In the neverending quest to keep young drivers safe, Chevrolet is introducing a new feature called "Buckle to Drive." It's part of Chevy's Teen Driver System, which allows parents to monitor driving habits, set speed limits and keep safety features on, and is only active when the system is active. And what it does is pretty simple: If the car starts without the seatbelt buckled, the shifter is locked out for up to 20 seconds or until the driver buckles the seatbelt, whichever comes first. The lock-out only lasts for a maximum of 20 seconds, though, whether the seatbelt was fastened or not. When asked why the 20-second time frame, a representative from Chevy said that "over 70% of drivers try to shift out of park within 20 seconds of turning the vehicle ON, so we feel that the 20 second timing will capture the most natural habits and encourage teens to buckle up before they head out on the road."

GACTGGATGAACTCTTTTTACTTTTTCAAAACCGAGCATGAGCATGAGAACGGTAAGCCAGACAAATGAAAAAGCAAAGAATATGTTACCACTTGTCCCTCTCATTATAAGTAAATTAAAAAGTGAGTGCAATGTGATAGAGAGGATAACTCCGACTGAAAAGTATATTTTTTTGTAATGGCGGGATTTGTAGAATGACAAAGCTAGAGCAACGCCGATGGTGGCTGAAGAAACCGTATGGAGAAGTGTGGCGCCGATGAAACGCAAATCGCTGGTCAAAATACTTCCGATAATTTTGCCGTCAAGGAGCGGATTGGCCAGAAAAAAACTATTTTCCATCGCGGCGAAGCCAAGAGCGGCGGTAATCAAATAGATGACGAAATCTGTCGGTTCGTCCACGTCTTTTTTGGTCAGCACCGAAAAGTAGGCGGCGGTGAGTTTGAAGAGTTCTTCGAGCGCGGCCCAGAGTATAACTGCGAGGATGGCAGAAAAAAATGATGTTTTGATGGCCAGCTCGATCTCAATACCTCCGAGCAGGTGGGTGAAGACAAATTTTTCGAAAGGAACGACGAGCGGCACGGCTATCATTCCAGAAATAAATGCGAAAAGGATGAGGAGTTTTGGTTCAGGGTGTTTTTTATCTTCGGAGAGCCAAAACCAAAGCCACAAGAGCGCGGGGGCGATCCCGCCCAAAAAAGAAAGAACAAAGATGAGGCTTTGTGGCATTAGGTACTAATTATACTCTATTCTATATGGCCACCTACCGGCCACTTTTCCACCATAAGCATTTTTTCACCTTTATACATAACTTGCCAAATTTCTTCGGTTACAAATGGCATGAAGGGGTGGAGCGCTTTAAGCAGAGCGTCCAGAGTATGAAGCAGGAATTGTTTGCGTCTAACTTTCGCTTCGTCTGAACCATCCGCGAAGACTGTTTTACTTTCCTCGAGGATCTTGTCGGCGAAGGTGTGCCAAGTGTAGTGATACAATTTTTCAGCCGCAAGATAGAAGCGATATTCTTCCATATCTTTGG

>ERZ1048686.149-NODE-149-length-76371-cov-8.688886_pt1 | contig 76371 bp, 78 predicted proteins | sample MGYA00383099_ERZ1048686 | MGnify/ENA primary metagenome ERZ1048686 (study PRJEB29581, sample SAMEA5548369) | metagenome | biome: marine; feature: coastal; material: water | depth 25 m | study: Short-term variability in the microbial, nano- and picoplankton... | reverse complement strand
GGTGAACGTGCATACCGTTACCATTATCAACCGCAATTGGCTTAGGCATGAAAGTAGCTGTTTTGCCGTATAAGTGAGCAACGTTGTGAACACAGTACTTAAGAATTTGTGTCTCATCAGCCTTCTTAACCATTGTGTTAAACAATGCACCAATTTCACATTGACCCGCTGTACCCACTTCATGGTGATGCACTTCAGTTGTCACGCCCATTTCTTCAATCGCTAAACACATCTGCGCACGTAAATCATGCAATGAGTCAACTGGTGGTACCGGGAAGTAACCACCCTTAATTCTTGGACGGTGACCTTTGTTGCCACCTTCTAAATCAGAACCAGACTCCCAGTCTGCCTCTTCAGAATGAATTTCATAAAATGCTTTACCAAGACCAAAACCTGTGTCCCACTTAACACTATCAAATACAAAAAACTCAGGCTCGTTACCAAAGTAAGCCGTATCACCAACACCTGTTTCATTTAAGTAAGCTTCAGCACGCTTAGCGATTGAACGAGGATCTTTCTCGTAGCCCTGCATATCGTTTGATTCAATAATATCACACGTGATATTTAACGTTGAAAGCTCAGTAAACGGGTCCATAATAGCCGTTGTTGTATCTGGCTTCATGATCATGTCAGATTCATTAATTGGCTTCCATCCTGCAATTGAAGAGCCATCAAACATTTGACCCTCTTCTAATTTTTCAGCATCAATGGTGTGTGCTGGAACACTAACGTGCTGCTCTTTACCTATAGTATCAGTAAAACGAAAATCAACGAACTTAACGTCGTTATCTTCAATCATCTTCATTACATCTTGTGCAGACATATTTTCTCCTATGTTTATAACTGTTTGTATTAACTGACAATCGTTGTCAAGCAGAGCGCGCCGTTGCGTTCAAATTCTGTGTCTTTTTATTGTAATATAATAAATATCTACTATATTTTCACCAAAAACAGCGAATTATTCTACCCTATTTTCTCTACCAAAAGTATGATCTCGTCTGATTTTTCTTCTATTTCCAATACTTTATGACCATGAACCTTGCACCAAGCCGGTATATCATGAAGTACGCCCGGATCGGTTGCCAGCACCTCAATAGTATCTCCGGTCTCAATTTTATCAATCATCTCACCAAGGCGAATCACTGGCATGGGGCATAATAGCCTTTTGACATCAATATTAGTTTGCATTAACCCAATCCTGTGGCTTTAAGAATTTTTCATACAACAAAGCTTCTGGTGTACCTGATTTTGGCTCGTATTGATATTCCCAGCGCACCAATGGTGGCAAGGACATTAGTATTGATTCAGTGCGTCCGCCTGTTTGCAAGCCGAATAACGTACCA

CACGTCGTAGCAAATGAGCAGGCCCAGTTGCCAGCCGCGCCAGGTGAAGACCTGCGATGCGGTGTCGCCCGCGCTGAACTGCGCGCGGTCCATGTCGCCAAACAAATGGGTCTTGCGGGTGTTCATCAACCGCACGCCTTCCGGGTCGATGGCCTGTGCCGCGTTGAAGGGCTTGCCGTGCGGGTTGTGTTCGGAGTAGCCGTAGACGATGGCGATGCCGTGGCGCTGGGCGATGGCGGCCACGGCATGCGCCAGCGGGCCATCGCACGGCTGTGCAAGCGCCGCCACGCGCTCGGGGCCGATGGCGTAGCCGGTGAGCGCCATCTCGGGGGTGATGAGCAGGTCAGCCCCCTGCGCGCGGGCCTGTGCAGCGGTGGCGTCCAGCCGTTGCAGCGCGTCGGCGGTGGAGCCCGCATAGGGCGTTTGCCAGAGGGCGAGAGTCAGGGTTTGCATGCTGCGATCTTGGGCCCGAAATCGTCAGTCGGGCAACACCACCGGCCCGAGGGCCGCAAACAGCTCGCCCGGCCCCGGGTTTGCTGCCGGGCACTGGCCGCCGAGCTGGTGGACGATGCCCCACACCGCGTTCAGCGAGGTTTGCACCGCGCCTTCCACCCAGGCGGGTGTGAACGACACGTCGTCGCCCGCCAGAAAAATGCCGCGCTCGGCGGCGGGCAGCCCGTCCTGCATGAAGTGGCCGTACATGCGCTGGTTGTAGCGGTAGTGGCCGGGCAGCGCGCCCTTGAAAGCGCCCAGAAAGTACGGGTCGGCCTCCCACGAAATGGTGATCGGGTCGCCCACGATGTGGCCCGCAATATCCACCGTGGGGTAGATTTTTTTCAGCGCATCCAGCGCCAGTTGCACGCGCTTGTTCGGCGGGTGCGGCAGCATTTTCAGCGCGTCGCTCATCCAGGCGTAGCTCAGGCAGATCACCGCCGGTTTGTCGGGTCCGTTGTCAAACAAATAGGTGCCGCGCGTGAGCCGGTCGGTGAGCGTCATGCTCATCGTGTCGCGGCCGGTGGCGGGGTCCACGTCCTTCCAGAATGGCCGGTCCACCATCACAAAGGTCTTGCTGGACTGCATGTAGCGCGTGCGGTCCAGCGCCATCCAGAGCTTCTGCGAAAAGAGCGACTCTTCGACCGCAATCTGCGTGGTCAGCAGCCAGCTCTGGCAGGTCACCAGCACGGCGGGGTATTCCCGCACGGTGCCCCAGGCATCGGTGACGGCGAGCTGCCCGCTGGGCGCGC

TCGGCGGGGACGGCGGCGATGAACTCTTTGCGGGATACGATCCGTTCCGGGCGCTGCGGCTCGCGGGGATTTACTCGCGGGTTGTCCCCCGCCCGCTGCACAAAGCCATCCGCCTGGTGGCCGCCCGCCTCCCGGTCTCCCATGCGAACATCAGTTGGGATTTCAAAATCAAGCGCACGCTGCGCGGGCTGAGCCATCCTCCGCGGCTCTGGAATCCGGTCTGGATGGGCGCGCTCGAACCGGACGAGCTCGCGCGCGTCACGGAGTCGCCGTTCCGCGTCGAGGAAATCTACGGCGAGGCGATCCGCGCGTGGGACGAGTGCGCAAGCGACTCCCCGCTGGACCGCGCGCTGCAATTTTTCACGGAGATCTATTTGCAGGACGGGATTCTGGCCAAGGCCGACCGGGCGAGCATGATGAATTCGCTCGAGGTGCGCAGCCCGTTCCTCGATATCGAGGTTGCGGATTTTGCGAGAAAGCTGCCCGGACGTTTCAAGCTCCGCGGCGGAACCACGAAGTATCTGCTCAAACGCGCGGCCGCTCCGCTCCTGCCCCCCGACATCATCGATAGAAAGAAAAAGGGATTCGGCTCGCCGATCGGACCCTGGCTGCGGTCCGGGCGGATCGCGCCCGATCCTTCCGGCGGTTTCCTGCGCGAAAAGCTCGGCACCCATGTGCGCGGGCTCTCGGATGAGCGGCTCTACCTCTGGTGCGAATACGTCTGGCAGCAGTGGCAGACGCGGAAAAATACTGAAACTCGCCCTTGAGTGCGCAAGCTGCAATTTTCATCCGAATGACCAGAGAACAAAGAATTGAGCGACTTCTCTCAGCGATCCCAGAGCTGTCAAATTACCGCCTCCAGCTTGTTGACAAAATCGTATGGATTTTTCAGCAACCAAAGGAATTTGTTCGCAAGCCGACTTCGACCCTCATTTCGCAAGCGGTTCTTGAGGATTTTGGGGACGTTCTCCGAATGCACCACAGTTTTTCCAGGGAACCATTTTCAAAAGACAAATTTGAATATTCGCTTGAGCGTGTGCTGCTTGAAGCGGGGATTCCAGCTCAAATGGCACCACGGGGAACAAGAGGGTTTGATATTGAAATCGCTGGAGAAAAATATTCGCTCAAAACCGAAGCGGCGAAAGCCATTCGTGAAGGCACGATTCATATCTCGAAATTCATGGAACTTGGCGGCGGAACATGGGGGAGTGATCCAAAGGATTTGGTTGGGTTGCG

GM touts this feature as an industry-first, but there was a brief moment in history when a very similar feature was required by law. In 1974, as explained in the amazing vintage Chrysler training video below, the government mandated cars have an ignition interlock that would prevent the car from even starting until the seatbelts were used. Public backlash led to the interlock requirement being abandoned for just the existing warning chime law.



Chevy's "Buckle to Drive" system, along with the Teen Driver System, will be a standard feature on the 2020 Chevy Traverse, Malibu and Colorado. These new model-year vehicles will go on sale this summer. The feature will probably trickle down to other cars over time.

Chevrolet Traverse Information

Chevrolet Traverse

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